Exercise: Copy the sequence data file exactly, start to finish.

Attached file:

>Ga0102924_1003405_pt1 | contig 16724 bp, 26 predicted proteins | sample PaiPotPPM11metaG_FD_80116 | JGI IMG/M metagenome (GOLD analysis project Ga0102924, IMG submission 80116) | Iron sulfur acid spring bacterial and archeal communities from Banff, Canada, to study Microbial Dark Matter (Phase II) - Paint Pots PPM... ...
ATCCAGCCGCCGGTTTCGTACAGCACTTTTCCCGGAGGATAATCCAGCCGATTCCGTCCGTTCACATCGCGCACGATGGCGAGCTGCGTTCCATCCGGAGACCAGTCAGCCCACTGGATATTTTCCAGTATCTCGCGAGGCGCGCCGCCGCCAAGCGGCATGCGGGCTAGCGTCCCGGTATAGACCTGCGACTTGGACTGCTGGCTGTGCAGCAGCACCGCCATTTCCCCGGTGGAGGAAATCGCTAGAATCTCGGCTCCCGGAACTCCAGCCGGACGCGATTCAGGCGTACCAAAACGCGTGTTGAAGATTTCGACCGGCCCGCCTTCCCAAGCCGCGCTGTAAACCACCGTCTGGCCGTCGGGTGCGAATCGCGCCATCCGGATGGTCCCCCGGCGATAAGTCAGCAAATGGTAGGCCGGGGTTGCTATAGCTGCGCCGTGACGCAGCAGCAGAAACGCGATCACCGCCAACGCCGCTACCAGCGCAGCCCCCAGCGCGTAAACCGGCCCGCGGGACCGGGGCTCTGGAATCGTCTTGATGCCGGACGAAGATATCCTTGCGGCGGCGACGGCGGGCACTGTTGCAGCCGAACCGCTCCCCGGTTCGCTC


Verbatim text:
>Ga0102924_1003405_pt1 | contig 16724 bp, 26 predicted proteins | sample PaiPotPPM11metaG_FD_80116 | JGI IMG/M metagenome (GOLD analysis project Ga0102924, IMG submission 80116) | Iron sulfur acid spring bacterial and archeal communities from Banff, Canada, to study Microbial Dark Matter (Phase II) - Paint Pots PPM... ...
ATCCAGCCGCCGGTTTCGTACAGCACTTTTCCCGGAGGATAATCCAGCCGATTCCGTCCGTTCACATCGCGCACGATGGCGAGCTGCGTTCCATCCGGAGACCAGTCAGCCCACTGGATATTTTCCAGTATCTCGCGAGGCGCGCCGCCGCCAAGCGGCATGCGGGCTAGCGTCCCGGTATAGACCTGCGACTTGGACTGCTGGCTGTGCAGCAGCACCGCCATTTCCCCGGTGGAGGAAATCGCTAGAATCTCGGCTCCCGGAACTCCAGCCGGACGCGATTCAGGCGTACCAAAACGCGTGTTGAAGATTTCGACCGGCCCGCCTTCCCAAGCCGCGCTGTAAACCACCGTCTGGCCGTCGGGTGCGAATCGCGCCATCCGGATGGTCCCCCGGCGATAAGTCAGCAAATGGTAGGCCGGGGTTGCTATAGCTGCGCCGTGACGCAGCAGCAGAAACGCGATCACCGCCAACGCCGCTACCAGCGCAGCCCCCAGCGCGTAAACCGGCCCGCGGGACCGGGGCTCTGGAATCGTCTTGATGCCGGACGAAGATATCCTTGCGGCGGCGACGGCGGGCACTGTTGCAGCCGAACCGCTCCCCGGTTCGCTC